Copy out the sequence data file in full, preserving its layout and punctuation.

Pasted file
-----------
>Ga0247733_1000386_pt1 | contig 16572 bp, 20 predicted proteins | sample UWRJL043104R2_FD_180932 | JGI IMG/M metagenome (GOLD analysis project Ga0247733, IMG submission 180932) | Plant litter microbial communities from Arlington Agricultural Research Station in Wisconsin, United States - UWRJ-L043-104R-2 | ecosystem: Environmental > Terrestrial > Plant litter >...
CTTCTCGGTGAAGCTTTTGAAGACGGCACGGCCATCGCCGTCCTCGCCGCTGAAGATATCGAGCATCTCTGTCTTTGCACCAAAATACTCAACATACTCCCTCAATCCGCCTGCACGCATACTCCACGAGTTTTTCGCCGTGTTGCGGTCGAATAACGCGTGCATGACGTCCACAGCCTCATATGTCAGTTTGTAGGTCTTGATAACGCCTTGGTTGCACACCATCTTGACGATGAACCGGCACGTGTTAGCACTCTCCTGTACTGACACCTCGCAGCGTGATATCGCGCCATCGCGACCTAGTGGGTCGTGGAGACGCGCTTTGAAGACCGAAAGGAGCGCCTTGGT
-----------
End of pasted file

>Ga0247733_1000386_pt1 | contig 16572 bp, 20 predicted proteins | sample UWRJL043104R2_FD_180932 | JGI IMG/M metagenome (GOLD analysis project Ga0247733, IMG submission 180932) | Plant litter microbial communities from Arlington Agricultural Research Station in Wisconsin, United States - UWRJ-L043-104R-2 | ecosystem: Environmental > Terrestrial > Plant litter >...
CTTCTCGGTGAAGCTTTTGAAGACGGCACGGCCATCGCCGTCCTCGCCGCTGAAGATATCGAGCATCTCTGTCTTTGCACCAAAATACTCAACATACTCCCTCAATCCGCCTGCACGCATACTCCACGAGTTTTTCGCCGTGTTGCGGTCGAATAACGCGTGCATGACGTCCACAGCCTCATATGTCAGTTTGTAGGTCTTGATAACGCCTTGGTTGCACACCATCTTGACGATGAACCGGCACGTGTTAGCACTCTCCTGTACTGACACCTCGCAGCGTGATATCGCGCCATCGCGACCTAGTGGGTCGTGGAGACGCGCTTTGAAGACCGAAAGGAGCGCCTTGGT